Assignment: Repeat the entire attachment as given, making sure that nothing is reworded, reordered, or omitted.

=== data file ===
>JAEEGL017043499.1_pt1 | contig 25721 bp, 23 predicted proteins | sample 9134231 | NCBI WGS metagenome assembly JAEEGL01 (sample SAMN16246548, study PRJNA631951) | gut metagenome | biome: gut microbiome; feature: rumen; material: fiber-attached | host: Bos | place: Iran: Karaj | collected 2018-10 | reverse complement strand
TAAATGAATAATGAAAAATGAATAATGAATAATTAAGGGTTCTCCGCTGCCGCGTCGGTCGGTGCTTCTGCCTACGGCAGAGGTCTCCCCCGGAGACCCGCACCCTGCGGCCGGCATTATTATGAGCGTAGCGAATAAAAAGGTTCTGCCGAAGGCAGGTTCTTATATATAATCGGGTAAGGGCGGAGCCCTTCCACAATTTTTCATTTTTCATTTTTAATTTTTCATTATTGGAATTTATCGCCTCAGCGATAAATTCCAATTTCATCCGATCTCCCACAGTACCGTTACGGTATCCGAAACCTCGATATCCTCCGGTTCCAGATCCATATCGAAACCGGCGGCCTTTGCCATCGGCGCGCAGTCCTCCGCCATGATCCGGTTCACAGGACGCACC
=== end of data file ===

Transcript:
>JAEEGL017043499.1_pt1 | contig 25721 bp, 23 predicted proteins | sample 9134231 | NCBI WGS metagenome assembly JAEEGL01 (sample SAMN16246548, study PRJNA631951) | gut metagenome | biome: gut microbiome; feature: rumen; material: fiber-attached | host: Bos | place: Iran: Karaj | collected 2018-10 | reverse complement strand
TAAATGAATAATGAAAAATGAATAATGAATAATTAAGGGTTCTCCGCTGCCGCGTCGGTCGGTGCTTCTGCCTACGGCAGAGGTCTCCCCCGGAGACCCGCACCCTGCGGCCGGCATTATTATGAGCGTAGCGAATAAAAAGGTTCTGCCGAAGGCAGGTTCTTATATATAATCGGGTAAGGGCGGAGCCCTTCCACAATTTTTCATTTTTCATTTTTAATTTTTCATTATTGGAATTTATCGCCTCAGCGATAAATTCCAATTTCATCCGATCTCCCACAGTACCGTTACGGTATCCGAAACCTCGATATCCTCCGGTTCCAGATCCATATCGAAACCGGCGGCCTTTGCCATCGGCGCGCAGTCCTCCGCCATGATCCGGTTCACAGGACGCACC